The US Food and Drug Administration (FDA) will meet tomorrow to discuss emergency use authorization of the Johnson & Johnson (J&J) COVID-19 vaccine candidate. If the vaccine is approved, Doctors Without Borders/Médecins Sans Frontières (MSF) calls on J&J to send its first shipments to COVAX for low- and middle-income countries, rather than high-income countries.
Last week, the UN Secretary General criticized the distribution of COVID-19 vaccines as “wildly uneven and unfair,” noting that 10 high-income countries had so far administered 75% of all vaccinations, while more than 130 countries have not received a single dose. In line with this unacceptable trend, nearly 1.5 billion doses of J&J’s vaccine are already tied up in advance purchase agreements, the majority of which (56%, or 801 million out of 1.439 billion doses) are committed to high-income countries.*
J&J has submitted its vaccine to the World Health Organization (WHO) for emergency use listing, which is required to supply the COVAX Facility, a global COVID-19 vaccine purchasing mechanism aimed to improve equity of vaccination. The corporation has pledged to supply up to 500 million doses to COVAX over the next few years (only 100 million doses in 2021), however the agreement remains a non-binding memorandum of understanding.
The vaccine could be an important tool in the world’s response to this pandemic – particularly in low-resource settings where MSF works – since unlike the other COVID-19 vaccines being used today, it could require only one dose and could be stored at normal refrigerator temperatures. Preliminary data from a phase 3 trial testing the vaccine also suggest that the vaccine is effective against the 501Y.V2 COVID-19 variant, first identified in South Africa. South Africa is considered to be the first country rolling out the one-shot J&J vaccine. The county is currently vaccinating frontline healthcare workers with the first batches of up to 500,000 free doses that J&J had set aside for global clinical trial stocks.
J&J received US$1.5 billion from the US government for research and development of its COVID-19 vaccine, and the UK government is co-funding a global clinical trial testing a two-dose regimen of the vaccine. From early on in the pandemic, and in light of this significant public investment, MSF has called for any potential future COVID-19 vaccines to be priced at cost. J&J has committed to a $10 ‘non-profit’ price for emergency use during the pandemic. In a US Senate hearing last year, J&J committed to having its prices audited externally, and MSF urges the corporation to open its books.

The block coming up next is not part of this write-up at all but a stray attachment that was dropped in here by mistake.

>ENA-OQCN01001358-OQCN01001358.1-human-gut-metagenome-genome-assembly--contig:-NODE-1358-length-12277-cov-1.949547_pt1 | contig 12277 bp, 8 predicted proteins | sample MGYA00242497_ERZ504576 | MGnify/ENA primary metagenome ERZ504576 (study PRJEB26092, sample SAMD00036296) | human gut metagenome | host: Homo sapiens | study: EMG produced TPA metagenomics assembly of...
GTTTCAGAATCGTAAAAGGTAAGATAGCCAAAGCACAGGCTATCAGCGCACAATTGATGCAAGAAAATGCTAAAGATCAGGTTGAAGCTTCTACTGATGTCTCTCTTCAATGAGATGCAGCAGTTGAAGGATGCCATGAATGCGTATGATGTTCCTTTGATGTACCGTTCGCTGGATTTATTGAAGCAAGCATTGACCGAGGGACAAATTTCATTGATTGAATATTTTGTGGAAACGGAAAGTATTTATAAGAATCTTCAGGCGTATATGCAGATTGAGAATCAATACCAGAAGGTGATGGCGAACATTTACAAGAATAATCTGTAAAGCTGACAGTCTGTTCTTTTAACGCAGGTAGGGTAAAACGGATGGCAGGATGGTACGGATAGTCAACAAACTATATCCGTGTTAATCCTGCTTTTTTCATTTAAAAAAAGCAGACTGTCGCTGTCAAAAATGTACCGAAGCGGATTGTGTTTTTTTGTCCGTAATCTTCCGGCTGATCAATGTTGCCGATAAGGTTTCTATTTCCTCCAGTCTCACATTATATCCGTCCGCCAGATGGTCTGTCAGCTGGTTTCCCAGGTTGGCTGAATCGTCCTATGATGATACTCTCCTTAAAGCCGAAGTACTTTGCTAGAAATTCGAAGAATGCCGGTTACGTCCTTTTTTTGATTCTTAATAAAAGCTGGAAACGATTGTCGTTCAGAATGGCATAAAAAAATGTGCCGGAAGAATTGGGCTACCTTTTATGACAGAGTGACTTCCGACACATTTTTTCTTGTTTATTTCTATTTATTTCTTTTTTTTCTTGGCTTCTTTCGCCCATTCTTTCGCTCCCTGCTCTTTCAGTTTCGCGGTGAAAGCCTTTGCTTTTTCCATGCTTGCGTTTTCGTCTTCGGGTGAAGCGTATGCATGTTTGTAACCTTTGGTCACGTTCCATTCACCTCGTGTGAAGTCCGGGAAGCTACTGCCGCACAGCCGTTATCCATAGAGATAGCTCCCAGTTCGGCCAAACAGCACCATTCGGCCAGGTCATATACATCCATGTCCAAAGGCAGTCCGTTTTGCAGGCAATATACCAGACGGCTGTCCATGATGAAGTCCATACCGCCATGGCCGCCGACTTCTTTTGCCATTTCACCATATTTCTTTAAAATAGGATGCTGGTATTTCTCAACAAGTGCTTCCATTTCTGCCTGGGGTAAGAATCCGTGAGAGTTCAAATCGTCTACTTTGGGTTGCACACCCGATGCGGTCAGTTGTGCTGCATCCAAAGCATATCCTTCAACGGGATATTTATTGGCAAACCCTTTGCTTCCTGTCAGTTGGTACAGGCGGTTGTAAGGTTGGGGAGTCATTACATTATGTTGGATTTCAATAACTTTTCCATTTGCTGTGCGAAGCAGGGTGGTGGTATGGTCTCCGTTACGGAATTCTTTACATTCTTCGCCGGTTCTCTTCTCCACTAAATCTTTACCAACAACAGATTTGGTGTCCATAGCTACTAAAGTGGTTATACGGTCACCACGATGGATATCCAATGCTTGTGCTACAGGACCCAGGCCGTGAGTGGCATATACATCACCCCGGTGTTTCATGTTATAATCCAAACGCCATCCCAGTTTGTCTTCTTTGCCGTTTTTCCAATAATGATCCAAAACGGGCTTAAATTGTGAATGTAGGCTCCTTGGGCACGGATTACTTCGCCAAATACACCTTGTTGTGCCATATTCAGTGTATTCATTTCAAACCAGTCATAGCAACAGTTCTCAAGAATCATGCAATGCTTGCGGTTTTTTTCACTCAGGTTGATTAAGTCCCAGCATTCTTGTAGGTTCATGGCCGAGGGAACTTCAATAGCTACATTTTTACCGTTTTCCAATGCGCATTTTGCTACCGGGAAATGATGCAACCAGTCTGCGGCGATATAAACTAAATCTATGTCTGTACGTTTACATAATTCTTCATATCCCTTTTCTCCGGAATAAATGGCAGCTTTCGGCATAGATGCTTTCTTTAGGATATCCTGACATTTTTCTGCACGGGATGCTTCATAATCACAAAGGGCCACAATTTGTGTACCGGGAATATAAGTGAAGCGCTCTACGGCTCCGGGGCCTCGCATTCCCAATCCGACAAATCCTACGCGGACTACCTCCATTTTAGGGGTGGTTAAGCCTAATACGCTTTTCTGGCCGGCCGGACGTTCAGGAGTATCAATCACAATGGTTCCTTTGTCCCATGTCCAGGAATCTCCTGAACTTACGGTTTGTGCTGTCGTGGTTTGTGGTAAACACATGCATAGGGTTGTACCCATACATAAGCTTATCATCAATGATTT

Quote from Dana Gill, US Policy Advisor, MSF Access Campaign:
“We welcome the news that another possible COVID-19 vaccine approval is imminent, but for it to be really meaningful in the world’s response to the pandemic, it’s critical that the vaccine is distributed equitably across the world, not just supplied to the highest bidders first. J&J should supply low- and middle-income countries and immediately fulfil its pledge to the COVAX Facility. It is simply unfair that most of J&J’s vaccine doses are pledged to wealthy countries with already significant stockpiles of the other approved vaccines, where immunizations have been underway for nearly three months, while low- and middle-income countries where barely any vaccination has taken place are left at the back of the queue. It’s likely that by the time the vaccine is approved by WHO for use for the COVAX Facility, wealthier countries will have vaccinated most of their priority groups, while healthcare workers in low- and middle-income countries will remain largely unvaccinated.
MSF witnessed the horrible impact the second wave of COVID-19 infections had in southern Africa, where a surge in new cases aggravated by the appearance of a more infectious variant overwhelmed already limited healthcare resources. The J&J vaccine has been shown to have efficacy against the 501Y.V2 variant, but MSF is worried that if J&J continues with business-as-usual tactics, countries most affected by this variant will once again be left waiting at the back of the queue. For example, South Africa has the highest prevalence of this variant in the world and has been a critical partner in J&J’s clinical trials, yet the country is due to receive a mere 9 million of the 300 million doses that will be filled in vials and packaged by a local manufacturer. J&J should right away ensure that South Africa receives, at minimum, enough doses to vaccinate its healthcare workers and high-risk groups, as well as prioritise shipments to other low- and middle-income countries.”
*According to data from AirFinity (January 27, 2021)